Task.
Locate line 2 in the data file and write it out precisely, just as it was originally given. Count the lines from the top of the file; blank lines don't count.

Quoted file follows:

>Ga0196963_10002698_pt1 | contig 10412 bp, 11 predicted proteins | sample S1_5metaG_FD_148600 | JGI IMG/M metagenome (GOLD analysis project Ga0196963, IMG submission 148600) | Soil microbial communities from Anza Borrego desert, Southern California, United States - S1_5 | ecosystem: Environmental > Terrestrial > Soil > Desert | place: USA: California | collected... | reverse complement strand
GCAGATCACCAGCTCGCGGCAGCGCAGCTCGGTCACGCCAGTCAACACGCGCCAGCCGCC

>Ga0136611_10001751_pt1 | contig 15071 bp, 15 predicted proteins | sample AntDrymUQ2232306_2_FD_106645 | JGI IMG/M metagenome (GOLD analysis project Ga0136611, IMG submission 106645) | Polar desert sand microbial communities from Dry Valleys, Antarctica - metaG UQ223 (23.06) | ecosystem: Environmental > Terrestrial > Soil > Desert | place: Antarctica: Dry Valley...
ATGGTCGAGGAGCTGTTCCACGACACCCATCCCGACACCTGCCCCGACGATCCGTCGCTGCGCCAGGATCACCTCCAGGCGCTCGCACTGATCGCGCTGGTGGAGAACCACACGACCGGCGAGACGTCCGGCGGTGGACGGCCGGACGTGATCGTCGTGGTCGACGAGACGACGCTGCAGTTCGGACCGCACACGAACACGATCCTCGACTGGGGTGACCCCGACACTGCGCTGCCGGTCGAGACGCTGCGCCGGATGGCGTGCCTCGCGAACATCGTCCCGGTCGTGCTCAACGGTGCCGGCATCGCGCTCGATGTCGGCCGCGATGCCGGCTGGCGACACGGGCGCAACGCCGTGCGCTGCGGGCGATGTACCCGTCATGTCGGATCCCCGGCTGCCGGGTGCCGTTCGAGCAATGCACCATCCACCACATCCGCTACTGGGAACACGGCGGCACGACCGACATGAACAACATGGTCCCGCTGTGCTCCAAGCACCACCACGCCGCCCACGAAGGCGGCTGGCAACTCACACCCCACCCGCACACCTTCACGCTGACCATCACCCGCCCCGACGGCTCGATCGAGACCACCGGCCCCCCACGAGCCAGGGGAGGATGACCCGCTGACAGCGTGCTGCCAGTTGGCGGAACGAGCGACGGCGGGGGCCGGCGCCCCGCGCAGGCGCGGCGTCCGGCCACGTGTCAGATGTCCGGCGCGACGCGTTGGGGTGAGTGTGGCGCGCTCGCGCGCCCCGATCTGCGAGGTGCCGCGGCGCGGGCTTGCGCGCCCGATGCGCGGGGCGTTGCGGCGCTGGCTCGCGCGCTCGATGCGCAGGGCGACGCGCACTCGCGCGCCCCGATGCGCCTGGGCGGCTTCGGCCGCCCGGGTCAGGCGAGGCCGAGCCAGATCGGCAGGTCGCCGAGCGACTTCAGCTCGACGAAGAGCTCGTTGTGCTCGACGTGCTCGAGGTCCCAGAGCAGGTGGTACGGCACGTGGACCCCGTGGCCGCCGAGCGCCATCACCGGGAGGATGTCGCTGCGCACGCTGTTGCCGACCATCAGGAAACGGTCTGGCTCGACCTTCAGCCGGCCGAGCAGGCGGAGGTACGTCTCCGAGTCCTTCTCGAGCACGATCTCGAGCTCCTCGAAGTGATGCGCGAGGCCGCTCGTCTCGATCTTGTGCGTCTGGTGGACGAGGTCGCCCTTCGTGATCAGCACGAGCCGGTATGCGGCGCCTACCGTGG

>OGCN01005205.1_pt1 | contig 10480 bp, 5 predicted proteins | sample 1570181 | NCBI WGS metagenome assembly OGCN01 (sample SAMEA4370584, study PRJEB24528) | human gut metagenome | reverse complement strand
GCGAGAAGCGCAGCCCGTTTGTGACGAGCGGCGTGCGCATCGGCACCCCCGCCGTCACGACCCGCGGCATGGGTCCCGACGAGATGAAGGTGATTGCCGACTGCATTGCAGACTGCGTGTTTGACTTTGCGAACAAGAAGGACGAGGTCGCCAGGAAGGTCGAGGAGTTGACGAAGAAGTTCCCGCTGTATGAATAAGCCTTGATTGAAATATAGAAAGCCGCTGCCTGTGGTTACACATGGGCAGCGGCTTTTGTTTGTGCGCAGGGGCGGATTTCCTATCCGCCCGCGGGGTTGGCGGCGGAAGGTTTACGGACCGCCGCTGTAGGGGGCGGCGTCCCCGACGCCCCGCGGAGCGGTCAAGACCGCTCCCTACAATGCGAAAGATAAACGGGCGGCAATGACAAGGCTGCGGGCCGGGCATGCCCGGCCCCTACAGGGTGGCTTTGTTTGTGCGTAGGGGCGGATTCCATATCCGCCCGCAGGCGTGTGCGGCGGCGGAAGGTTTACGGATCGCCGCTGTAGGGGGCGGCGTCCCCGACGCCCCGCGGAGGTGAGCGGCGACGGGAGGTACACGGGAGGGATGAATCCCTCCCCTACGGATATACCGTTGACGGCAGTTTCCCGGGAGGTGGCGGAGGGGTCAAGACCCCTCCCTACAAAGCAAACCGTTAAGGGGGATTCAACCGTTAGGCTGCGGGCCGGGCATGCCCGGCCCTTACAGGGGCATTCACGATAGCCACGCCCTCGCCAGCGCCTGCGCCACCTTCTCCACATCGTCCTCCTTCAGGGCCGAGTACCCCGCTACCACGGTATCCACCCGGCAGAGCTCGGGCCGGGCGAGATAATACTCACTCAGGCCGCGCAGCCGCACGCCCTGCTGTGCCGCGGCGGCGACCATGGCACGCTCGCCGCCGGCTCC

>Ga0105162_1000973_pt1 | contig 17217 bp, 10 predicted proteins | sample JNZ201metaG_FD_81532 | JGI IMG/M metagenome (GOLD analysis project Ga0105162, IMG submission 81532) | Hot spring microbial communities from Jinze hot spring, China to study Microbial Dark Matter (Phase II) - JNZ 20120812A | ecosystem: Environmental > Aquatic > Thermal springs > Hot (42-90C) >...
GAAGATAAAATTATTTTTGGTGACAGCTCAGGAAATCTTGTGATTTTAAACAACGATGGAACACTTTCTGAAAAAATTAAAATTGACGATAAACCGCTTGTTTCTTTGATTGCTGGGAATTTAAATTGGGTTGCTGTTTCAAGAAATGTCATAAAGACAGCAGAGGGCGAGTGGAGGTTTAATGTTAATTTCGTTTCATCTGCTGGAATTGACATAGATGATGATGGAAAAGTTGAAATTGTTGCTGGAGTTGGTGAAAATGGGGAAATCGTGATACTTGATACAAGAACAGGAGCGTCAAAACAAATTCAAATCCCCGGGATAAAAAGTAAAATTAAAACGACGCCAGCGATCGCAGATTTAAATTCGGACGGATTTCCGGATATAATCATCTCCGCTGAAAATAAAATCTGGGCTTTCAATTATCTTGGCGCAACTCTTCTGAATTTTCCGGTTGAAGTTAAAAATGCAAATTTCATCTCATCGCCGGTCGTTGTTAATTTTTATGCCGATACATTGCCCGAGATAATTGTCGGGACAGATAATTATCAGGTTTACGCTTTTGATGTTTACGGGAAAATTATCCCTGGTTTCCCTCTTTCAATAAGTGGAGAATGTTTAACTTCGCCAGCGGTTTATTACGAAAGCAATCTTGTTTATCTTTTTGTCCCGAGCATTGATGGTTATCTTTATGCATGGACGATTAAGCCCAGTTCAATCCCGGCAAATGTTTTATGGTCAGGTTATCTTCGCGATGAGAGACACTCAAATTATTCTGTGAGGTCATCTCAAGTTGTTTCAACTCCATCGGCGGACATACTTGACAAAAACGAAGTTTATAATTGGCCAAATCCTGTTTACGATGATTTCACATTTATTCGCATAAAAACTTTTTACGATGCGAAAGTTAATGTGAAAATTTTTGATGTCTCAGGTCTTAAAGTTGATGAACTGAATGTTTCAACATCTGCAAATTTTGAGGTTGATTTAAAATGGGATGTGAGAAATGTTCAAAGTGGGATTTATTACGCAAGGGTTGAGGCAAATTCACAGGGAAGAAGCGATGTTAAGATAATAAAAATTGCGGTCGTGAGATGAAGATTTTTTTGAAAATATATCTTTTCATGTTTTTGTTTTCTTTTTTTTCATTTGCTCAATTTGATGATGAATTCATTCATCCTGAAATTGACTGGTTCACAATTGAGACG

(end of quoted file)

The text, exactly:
GCAGATCACCAGCTCGCGGCAGCGCAGCTCGGTCACGCCAGTCAACACGCGCCAGCCGCC